VA grossly underestimates paper claims as new forms policy begins
By HEATH DRUZIN | STARS AND STRIPES Published: March 25, 2015
WASHINGTON — The Department of Veterans Affairs has underplayed how many veterans were using the informal disability claims process the department ended Tuesday, and some veterans advocates say the beleaguered department is trying to fix their much-maligned claims backlog at the expense of older and disabled veterans.
On Tuesday, VA Director of Compensation Service Thomas Murphy told Stars and Stripes that informal, hand-written notes of intent to file disability claims accounted for a “low double digits” percentage of the overall claims VA receives. However, according to the numbers VA used to petition for the rule change disallowing informal claims, they likely accounted for roughly half of all claims VA received, according to a document in the Federal Registry.
If the VA numbers in the Federal Registry are correct, hundreds of thousands of veterans have been filing informal claims and appeals each year, a group veterans advocates say will be hurt by the rule change.
“VA is trying to deal with the backlog by making it harder for veterans to file new claims,” said Glenn Bergmann, partner at Bergmann & Moore, a national law firm that focuses on veterans’ appeals cases.
Asked Wednesday about his comment, Murphy said the low double-digit percentage he mentioned before referred to veterans who used the informal process before the rule change. In the Federal Registry, however, the VA says the information they used to come up with the 50 percent statistic was based on data from April 2009 to April 2013.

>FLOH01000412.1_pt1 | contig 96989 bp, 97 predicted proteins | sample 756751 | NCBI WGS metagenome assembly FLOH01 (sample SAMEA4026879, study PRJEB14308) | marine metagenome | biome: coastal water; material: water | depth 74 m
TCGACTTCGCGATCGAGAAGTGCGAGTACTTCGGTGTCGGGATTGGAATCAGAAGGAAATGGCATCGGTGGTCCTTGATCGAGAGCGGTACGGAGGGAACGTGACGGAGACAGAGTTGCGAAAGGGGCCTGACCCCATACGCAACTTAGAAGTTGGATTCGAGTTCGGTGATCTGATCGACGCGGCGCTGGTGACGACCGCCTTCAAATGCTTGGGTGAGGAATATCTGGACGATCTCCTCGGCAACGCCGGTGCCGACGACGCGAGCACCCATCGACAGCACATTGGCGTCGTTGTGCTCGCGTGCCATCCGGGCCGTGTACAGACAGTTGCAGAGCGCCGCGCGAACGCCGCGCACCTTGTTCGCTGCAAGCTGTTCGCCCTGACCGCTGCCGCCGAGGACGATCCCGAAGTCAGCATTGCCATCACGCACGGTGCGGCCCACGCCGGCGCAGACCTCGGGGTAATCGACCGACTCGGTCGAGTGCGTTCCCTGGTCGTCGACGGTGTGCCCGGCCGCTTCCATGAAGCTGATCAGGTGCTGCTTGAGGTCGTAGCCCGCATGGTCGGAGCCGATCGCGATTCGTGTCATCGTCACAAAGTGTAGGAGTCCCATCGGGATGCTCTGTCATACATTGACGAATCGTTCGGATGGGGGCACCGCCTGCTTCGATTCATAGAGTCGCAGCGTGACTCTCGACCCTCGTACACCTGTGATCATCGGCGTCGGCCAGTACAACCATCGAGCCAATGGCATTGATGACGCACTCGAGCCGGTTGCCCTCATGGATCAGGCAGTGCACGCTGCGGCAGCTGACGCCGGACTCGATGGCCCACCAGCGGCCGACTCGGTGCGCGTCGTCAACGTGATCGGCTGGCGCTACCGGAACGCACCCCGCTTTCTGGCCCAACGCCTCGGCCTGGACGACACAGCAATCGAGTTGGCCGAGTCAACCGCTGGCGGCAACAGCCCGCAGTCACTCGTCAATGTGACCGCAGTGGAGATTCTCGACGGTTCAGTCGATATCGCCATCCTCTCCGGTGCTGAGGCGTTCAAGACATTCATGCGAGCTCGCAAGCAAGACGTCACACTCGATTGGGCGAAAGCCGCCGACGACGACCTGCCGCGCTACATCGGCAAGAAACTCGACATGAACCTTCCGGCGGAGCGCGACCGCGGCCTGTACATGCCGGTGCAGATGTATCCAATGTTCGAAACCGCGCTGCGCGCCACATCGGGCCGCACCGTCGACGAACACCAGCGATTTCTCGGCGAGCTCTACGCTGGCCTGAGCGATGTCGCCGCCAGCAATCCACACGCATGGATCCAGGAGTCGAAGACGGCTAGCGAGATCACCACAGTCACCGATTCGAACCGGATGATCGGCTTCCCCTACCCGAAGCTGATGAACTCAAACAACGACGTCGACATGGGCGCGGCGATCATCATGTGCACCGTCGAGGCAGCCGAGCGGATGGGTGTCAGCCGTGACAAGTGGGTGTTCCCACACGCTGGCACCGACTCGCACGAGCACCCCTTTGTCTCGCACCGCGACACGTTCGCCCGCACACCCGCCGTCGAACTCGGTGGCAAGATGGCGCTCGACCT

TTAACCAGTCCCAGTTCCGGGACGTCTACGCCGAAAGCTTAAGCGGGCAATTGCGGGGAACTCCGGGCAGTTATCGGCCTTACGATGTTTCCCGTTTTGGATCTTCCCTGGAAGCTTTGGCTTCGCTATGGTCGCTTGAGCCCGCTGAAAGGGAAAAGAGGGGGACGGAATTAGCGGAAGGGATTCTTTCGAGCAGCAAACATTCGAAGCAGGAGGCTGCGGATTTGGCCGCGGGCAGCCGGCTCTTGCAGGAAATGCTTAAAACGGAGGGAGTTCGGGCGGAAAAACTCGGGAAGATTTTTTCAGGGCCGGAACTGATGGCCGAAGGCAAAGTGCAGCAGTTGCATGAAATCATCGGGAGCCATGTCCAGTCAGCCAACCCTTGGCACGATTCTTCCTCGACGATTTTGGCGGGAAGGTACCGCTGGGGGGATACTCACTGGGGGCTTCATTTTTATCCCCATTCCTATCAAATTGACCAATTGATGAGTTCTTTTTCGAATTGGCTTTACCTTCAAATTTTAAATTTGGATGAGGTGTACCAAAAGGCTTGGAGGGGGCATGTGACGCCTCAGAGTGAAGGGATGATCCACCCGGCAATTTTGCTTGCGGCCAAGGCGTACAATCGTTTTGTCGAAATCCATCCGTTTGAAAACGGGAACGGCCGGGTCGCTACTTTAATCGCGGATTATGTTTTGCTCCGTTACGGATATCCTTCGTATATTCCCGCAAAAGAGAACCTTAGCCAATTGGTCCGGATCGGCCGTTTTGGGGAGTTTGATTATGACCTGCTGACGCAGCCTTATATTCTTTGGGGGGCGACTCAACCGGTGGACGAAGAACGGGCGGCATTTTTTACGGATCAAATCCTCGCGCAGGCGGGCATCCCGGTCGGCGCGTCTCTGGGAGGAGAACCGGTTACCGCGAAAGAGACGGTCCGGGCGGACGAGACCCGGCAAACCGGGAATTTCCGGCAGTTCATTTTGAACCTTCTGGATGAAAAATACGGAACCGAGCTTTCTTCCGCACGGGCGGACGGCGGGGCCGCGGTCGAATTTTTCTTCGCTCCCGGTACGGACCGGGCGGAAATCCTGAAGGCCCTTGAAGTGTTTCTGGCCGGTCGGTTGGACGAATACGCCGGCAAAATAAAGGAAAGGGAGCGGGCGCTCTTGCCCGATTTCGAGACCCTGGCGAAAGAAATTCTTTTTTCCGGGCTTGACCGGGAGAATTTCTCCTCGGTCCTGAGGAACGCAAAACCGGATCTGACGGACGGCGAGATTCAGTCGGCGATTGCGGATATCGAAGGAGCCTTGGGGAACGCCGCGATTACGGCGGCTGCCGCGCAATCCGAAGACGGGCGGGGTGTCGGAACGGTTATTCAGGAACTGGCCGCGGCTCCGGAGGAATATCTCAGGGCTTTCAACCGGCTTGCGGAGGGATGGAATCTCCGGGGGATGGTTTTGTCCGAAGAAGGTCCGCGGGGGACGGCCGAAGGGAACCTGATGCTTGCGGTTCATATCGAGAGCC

“It all depends on which set of numbers you’re looking at,” Murphy said.
In their petition to make this rule change, found in the Federal Registry, VA mentions easing the backlog as one of the potential effects of the change.
“However, many features of VA’s current claims process also contribute to the backlog, or at a minimum hamper VA’s ability to address the backlog … many submissions, including submissions requiring VA to take action, are not received in a standard format.”
Under the informal system any benefits awarded would go back to the date that the VA received the note signaling an intent to file, even a scrap of paper. Under the new system, benefits will still go back to the date of claim or appeal, but the clock starts only when a veteran files standardized VA paperwork. For anyone who files with a handwritten note, the VA will reject it and mail a primer on the new process, though not the actual application paperwork.
Veterans must now fill out standardized paperwork available online, from veterans service organizations, or at VA offices. They can also call an 800 number to register an intent to file a claim.
Advocates say this could cost older veterans, who are more likely to be uncomfortable with computers, and those with brain injuries, who may struggle with remembering usernames and passwords, months of compensation.
VA spokeswoman Walinda West said the new process will benefit all veterans.
"It is an unfair characterization to state a disabled person is unable to fill out a two to four page form," she said in an email. "Indeed, disabled people go on to work and live productive lives, which compensation helps many veterans achieve."
And Gerald Manar, Veterans of Foreign Wars deputy director of national service, said he has no doubt the change would reduce the backlog when older and disabled veterans get frustrated with the new system and give up on filing their claims.
“This is, in almost all respects, a win for the VA and a loss for veterans.”